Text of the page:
When Making the Problem Smaller Can Also Make it Harder: Partitioning for Parallel Satisfiability Modulo Theories

Amalee Wilson, Stanford University

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How can quantum programs be most effectively mapped to quantum hardware? What is the best way to schedule jobs on a machine with limited resources while ensuring that users cannot access the resources and data of others? And how can we prove the equivalence of two programs when porting software to a new system? These problems can be mathematically formulated as systems of constraints and solved by a computer using a Satisfiability Modulo Theories (SMT) solver. Given a system of constraints, the SMT solver tries to find values for the variables to satisfy the constraints, or it will determine that no such values exist. SMT solving is a relatively new technology that is currently under-utilized in high performance computing (HPC). One primary barrier to SMT solvers’ widespread adoption is execution time. Finding solutions to a complex set of constraints is computationally difficult, so even the best SMT solvers require a great deal of time to process large problems. In HPC, though, we have a solution for hard problems: parallelize the work. However, partitioning an SMT problem for parallel solving is much more complicated than a traditional divide-and-conquer approach. Partitioning is difficult due to the nature of state-of-the-art algorithms for SMT solving. SMT solvers perform a type of search over the problem space, and information computed in one part of the search space can affect the exploration of other areas of the space. For problems that have no solution (those which the solver would report as unsatisfiable), partitioning can result in a linear slowdown with respect to the number of partitions. My work focuses on developing more effective partitioning algorithms and execution strategies for parallel SMT solving. This poster presents partitioning algorithms for SMT problems, data on the performance of those partitioning algorithms, and challenges involved with parallelizing SMT solving.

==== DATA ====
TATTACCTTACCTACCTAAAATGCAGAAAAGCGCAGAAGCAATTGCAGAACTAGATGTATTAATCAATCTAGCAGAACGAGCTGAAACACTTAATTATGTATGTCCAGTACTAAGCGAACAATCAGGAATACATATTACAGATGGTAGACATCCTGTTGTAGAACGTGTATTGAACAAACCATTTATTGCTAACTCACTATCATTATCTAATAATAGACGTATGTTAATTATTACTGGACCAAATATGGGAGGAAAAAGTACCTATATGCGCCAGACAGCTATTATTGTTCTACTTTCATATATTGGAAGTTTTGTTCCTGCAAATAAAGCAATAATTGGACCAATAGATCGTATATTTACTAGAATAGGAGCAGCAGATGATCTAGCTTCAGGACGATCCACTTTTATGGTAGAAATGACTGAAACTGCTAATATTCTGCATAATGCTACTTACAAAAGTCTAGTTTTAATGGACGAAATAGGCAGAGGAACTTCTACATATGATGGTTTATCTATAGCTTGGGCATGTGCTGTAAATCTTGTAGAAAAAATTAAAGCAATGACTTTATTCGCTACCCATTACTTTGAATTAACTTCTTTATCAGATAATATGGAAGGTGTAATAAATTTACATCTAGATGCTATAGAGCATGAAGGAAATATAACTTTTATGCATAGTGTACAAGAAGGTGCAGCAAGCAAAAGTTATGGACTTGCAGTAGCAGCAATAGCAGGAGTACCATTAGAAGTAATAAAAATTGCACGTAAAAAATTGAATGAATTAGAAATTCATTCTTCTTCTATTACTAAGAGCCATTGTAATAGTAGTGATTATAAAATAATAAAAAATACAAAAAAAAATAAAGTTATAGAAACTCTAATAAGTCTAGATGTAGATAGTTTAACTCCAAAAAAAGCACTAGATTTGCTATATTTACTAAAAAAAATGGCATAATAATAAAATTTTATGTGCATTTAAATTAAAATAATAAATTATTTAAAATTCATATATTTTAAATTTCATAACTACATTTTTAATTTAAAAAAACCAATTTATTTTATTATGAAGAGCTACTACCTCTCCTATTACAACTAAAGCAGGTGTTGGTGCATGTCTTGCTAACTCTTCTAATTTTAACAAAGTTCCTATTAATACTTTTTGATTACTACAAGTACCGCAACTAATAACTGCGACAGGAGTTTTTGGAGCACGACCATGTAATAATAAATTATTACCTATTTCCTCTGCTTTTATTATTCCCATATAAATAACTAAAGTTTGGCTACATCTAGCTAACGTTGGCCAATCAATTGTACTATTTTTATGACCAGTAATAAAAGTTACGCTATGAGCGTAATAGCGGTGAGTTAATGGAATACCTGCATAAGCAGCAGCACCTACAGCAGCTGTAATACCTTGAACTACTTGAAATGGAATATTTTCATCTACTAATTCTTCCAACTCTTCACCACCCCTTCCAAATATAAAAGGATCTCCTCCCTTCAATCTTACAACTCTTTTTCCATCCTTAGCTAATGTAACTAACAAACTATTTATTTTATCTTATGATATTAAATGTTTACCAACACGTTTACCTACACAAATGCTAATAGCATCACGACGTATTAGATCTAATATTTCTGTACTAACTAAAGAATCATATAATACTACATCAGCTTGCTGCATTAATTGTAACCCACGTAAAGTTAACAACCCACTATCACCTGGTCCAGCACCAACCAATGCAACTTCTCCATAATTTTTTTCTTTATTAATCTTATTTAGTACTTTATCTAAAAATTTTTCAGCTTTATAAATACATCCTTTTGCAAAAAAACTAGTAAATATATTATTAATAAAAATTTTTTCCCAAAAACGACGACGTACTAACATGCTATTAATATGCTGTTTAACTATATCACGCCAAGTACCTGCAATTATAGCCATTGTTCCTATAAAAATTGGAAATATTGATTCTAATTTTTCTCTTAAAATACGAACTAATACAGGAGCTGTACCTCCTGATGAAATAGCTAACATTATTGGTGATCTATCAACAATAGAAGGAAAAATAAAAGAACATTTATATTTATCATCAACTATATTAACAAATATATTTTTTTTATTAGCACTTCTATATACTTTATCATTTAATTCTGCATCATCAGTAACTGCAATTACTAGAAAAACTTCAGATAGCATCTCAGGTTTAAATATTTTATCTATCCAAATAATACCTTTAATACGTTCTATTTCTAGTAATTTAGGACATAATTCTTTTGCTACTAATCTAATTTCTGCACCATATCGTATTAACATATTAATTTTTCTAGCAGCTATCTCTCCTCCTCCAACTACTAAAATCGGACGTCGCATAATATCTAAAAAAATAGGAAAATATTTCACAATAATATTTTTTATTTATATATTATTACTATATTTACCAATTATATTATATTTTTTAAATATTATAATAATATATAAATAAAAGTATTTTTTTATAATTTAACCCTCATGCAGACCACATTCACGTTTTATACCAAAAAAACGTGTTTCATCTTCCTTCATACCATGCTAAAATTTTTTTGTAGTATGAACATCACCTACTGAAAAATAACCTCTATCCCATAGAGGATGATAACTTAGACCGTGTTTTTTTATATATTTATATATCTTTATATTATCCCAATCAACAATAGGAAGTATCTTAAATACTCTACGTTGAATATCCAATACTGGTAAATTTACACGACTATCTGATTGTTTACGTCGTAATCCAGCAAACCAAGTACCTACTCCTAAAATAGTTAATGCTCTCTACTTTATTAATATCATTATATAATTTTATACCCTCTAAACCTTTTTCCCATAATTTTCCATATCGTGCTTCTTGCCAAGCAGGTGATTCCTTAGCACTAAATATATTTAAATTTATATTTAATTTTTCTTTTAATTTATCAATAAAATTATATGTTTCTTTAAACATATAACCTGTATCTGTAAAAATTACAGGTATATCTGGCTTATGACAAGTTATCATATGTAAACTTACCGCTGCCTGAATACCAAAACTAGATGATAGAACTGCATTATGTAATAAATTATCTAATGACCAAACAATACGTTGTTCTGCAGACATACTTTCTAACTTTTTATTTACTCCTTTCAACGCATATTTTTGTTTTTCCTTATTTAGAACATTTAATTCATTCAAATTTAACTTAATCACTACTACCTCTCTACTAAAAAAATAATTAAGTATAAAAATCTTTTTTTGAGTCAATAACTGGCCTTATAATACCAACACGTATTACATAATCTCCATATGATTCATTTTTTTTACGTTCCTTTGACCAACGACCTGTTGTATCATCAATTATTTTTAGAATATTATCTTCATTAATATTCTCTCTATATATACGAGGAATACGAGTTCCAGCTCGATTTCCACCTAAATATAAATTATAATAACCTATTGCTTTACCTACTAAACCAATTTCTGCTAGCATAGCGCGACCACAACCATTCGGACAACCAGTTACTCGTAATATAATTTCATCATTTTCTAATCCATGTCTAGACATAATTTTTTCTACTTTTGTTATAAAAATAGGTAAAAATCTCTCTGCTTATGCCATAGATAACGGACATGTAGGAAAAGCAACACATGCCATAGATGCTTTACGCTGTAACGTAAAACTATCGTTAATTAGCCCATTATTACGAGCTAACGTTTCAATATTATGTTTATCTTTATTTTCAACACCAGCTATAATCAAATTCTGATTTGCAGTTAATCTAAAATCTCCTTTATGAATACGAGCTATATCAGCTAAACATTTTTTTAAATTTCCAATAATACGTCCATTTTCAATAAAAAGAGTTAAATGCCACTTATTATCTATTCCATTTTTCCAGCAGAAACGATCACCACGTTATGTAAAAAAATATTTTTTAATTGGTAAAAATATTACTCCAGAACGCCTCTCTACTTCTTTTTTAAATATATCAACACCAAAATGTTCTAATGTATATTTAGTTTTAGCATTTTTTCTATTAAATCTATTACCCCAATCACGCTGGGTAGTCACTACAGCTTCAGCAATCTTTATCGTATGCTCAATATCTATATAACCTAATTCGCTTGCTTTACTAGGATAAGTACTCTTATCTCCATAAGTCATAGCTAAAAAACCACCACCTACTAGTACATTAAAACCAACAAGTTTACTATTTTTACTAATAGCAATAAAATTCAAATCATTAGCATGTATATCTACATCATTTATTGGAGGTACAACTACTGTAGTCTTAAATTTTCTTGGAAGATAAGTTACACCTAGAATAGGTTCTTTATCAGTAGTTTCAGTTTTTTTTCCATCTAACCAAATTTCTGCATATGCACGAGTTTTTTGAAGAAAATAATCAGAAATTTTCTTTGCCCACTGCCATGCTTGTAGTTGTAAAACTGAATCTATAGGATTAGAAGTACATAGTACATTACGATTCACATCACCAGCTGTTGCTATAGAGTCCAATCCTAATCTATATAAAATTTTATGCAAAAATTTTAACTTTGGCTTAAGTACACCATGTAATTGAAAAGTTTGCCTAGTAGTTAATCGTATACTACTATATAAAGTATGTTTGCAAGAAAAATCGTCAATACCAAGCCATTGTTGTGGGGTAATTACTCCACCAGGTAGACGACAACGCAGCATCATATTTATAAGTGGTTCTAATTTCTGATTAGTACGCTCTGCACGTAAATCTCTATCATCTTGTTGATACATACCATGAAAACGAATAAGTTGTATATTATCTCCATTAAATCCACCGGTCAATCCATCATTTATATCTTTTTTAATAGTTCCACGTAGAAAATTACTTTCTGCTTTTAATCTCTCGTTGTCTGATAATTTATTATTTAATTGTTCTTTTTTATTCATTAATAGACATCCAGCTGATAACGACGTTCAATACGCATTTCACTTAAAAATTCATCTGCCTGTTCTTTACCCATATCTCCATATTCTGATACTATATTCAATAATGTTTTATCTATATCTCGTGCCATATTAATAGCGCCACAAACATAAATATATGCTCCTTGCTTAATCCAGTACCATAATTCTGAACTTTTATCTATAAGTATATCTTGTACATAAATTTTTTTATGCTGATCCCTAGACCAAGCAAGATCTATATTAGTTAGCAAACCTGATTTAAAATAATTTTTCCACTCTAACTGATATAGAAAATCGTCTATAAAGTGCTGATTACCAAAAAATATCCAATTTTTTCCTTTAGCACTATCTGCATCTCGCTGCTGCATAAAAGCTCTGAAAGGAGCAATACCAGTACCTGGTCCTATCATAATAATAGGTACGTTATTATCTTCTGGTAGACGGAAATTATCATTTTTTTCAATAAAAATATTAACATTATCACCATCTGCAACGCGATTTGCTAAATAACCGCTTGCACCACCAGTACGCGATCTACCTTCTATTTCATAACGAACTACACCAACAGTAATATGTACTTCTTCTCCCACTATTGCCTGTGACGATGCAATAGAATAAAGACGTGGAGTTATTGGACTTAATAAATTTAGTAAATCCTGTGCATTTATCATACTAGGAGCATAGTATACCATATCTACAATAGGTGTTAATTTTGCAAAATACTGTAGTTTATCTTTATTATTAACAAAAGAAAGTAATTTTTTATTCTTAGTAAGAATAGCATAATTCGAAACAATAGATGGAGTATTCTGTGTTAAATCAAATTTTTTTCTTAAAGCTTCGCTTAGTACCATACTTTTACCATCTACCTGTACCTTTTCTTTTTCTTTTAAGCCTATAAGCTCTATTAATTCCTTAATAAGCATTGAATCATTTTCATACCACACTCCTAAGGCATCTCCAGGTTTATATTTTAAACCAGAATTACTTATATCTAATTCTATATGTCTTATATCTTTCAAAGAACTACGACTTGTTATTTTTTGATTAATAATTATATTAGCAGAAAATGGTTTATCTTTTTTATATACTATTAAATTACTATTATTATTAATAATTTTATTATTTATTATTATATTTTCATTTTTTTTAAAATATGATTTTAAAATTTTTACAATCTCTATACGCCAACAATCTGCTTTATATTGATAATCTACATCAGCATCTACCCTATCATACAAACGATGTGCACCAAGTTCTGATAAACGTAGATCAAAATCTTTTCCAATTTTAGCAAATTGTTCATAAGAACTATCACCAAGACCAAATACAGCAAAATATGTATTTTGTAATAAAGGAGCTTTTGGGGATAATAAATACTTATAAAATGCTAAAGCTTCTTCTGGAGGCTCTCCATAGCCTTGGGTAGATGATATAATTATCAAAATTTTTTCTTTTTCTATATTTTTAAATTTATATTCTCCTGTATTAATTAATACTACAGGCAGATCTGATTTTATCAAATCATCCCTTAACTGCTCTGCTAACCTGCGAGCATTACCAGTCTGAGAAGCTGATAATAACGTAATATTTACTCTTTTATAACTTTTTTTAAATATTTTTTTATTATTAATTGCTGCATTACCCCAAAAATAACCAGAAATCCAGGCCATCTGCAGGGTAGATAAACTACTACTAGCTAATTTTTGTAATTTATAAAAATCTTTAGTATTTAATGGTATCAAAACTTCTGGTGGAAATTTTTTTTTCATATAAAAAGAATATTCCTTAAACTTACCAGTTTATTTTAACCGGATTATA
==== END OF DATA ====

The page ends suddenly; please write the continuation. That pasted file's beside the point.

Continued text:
Abstract Author(s): Amalee Wilson